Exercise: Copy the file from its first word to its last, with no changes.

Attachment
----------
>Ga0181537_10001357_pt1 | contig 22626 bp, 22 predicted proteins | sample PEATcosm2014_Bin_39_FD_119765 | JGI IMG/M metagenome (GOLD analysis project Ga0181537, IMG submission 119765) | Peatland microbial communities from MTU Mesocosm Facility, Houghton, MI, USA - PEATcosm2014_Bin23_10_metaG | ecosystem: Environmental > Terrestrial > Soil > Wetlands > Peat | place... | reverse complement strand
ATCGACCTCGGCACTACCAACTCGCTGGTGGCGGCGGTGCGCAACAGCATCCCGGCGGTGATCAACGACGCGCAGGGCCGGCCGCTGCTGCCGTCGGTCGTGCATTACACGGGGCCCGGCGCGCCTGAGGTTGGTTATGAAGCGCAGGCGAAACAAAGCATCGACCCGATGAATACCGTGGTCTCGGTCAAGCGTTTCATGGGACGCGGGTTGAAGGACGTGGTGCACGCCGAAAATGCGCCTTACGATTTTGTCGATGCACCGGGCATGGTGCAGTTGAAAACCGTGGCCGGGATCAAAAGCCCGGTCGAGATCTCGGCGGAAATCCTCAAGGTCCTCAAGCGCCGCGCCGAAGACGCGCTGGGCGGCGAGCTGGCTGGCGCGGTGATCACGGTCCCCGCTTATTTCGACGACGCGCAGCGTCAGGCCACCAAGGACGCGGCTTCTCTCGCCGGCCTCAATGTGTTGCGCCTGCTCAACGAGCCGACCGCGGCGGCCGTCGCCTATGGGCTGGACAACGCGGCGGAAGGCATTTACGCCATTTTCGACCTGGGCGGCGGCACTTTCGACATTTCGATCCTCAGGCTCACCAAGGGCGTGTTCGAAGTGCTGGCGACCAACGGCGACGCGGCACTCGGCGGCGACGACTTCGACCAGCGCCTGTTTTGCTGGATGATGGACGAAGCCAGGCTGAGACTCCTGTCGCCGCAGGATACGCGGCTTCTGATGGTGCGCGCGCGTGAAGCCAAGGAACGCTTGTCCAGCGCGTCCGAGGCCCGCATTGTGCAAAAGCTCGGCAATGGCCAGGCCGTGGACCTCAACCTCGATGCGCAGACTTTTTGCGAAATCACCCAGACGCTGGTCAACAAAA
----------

>Ga0181537_10001357_pt1 | contig 22626 bp, 22 predicted proteins | sample PEATcosm2014_Bin_39_FD_119765 | JGI IMG/M metagenome (GOLD analysis project Ga0181537, IMG submission 119765) | Peatland microbial communities from MTU Mesocosm Facility, Houghton, MI, USA - PEATcosm2014_Bin23_10_metaG | ecosystem: Environmental > Terrestrial > Soil > Wetlands > Peat | place... | reverse complement strand
ATCGACCTCGGCACTACCAACTCGCTGGTGGCGGCGGTGCGCAACAGCATCCCGGCGGTGATCAACGACGCGCAGGGCCGGCCGCTGCTGCCGTCGGTCGTGCATTACACGGGGCCCGGCGCGCCTGAGGTTGGTTATGAAGCGCAGGCGAAACAAAGCATCGACCCGATGAATACCGTGGTCTCGGTCAAGCGTTTCATGGGACGCGGGTTGAAGGACGTGGTGCACGCCGAAAATGCGCCTTACGATTTTGTCGATGCACCGGGCATGGTGCAGTTGAAAACCGTGGCCGGGATCAAAAGCCCGGTCGAGATCTCGGCGGAAATCCTCAAGGTCCTCAAGCGCCGCGCCGAAGACGCGCTGGGCGGCGAGCTGGCTGGCGCGGTGATCACGGTCCCCGCTTATTTCGACGACGCGCAGCGTCAGGCCACCAAGGACGCGGCTTCTCTCGCCGGCCTCAATGTGTTGCGCCTGCTCAACGAGCCGACCGCGGCGGCCGTCGCCTATGGGCTGGACAACGCGGCGGAAGGCATTTACGCCATTTTCGACCTGGGCGGCGGCACTTTCGACATTTCGATCCTCAGGCTCACCAAGGGCGTGTTCGAAGTGCTGGCGACCAACGGCGACGCGGCACTCGGCGGCGACGACTTCGACCAGCGCCTGTTTTGCTGGATGATGGACGAAGCCAGGCTGAGACTCCTGTCGCCGCAGGATACGCGGCTTCTGATGGTGCGCGCGCGTGAAGCCAAGGAACGCTTGTCCAGCGCGTCCGAGGCCCGCATTGTGCAAAAGCTCGGCAATGGCCAGGCCGTGGACCTCAACCTCGATGCGCAGACTTTTTGCGAAATCACCCAGACGCTGGTCAACAAAA